Your right arm in my left.

    Its a funny day,
    rightly so.
    Look at me, being so right-handed.

    I am
    (Imagine, you are sussing me out)
    right-limbed, right-angled,
    right-aligned, right-heighted
    right-numbered, right-positioned
    chain reaction of rightnesses,
    Hanging equalled
    (like they always taught you)
    with your incorrigible
    left-hand side.

  2. taylor graham

    for Natalie & Jeremiah

    Let her consider patiently the unfixed
    plumbing, and ladle the memory of Bridal-veil
    Falls from the sound of a dripping faucet.

    Let him find her quick, fluorescent
    smile flickering up, for no particular reason,
    on a sullen Thursday.

    After the coldest winter night, let them
    surrender to the dawn, not dark, though its
    sparklers hide behind clouds.

    However little they own, let them see
    that everything in Nature – the budding leaf
    and the falling rain – is theirs.

    For the next sixty or seventy years
    of their lives together, grant them as much
    courage as love.

  3. BDP

    “Breakfast Lasso”

    “Are you about to sneak to school?” Darn, caught.
    “Sit, please, and eat your toast.” I hear his claim
    (no spoken words required, I’m mantra taught):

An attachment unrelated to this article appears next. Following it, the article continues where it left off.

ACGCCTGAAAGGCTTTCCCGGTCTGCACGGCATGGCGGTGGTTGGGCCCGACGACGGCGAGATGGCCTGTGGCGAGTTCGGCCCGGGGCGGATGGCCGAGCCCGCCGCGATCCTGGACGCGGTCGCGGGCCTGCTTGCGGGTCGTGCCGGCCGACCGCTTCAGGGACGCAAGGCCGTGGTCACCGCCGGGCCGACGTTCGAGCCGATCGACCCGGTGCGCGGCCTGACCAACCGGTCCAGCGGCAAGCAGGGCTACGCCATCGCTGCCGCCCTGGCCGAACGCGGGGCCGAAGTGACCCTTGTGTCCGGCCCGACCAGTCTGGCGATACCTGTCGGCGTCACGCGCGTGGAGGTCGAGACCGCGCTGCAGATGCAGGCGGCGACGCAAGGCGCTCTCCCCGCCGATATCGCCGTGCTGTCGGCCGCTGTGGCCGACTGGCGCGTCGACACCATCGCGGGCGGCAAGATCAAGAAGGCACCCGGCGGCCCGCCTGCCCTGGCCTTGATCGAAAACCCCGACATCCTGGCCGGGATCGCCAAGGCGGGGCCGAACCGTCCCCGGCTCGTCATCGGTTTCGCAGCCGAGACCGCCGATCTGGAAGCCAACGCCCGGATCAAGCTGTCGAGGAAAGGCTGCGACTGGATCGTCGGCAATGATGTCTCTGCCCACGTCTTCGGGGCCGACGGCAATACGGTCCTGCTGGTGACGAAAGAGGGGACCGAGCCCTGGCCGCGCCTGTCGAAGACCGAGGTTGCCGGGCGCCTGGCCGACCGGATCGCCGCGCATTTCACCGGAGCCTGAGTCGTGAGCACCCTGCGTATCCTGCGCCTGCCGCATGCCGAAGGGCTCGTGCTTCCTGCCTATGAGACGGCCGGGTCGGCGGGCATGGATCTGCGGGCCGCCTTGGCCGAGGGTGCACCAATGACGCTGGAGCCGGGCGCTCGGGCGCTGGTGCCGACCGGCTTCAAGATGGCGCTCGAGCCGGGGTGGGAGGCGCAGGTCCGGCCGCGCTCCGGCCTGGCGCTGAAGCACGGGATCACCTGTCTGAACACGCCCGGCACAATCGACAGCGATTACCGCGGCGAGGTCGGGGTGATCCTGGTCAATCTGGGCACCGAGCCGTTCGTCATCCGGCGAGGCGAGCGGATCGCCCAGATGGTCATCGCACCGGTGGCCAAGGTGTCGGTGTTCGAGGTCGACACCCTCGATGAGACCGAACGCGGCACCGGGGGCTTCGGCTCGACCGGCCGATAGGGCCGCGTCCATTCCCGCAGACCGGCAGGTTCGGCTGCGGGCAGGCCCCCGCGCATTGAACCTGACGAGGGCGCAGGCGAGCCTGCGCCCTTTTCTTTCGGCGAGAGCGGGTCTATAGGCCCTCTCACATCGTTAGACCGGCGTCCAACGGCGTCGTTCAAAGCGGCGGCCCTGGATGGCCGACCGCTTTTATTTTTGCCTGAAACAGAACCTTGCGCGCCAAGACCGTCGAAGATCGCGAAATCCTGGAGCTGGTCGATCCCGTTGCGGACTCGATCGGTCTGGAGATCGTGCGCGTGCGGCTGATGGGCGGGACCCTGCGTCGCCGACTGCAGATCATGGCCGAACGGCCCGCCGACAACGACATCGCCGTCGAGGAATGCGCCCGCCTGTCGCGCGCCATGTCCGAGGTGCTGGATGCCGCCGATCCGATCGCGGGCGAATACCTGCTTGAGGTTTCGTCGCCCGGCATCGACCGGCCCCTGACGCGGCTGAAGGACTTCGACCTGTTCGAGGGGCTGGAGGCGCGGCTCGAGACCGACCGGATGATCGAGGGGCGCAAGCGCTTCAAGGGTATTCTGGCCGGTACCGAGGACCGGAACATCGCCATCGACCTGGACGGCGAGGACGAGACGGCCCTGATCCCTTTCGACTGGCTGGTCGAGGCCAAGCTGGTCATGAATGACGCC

your stomach’s empty, nothing fills your brain.

    Pop’s stare tells all, my thinning down in doubt,
    svelte teenage prom. I swivel, eye the door
    ten paces to my right. Then pick a drought
    of calories and stage a tug-of-war.

    “Tomorrow.” Paper down, he squints, digs in.
    Heels slip, I whine: “I’ll be a horse or cow!”
    He’s silent, yanks, eyes snapping Now! Rope burn,
    hands raw, feet sliding. Oh, his style knows how

    to counteract my howl! I draw a chair, hasty.
    More than a little butter, spoons of jam. Tasty!

    –Barb Peters

  4. Bruce Niedt

    How y’all been?


    While I read the morning paper
    he decides to fill the toaster
    with flat pastries filled with fruit.

    He watches his reflection
    in the silvery housing
    as the prize inside browns up.

    He anticipates a jack-in-the-box moment
    when they pop up at just the right time,
    but too eager, burns his tongue

    on the berry-lava center,
    lets out a little howl,
    then a moment later, bites in again.

  5. Countrygirl_97

    Wolfs at Night

    Their yellow eyes
    that stood out from the darkness
    of the forests edge met mine
    as the hairs
    on the back of my neck raised
    when their spine chilling howls
    grew louder and louder
    Their massive figures pacing
    just as the moon rose further
    into the sky
    revealing little white specks
    of snow that fell
    and landed upon
    the hardened ground.

  6. Al-Logaha Hand

    How do I stand when I am so dizzy?
    When my soul screams
    How do I stand when my heart always says amends?
    I holler
    I squabble with the moon
    All in a dream
    There are infinite reams of paper flowing with demon’s ink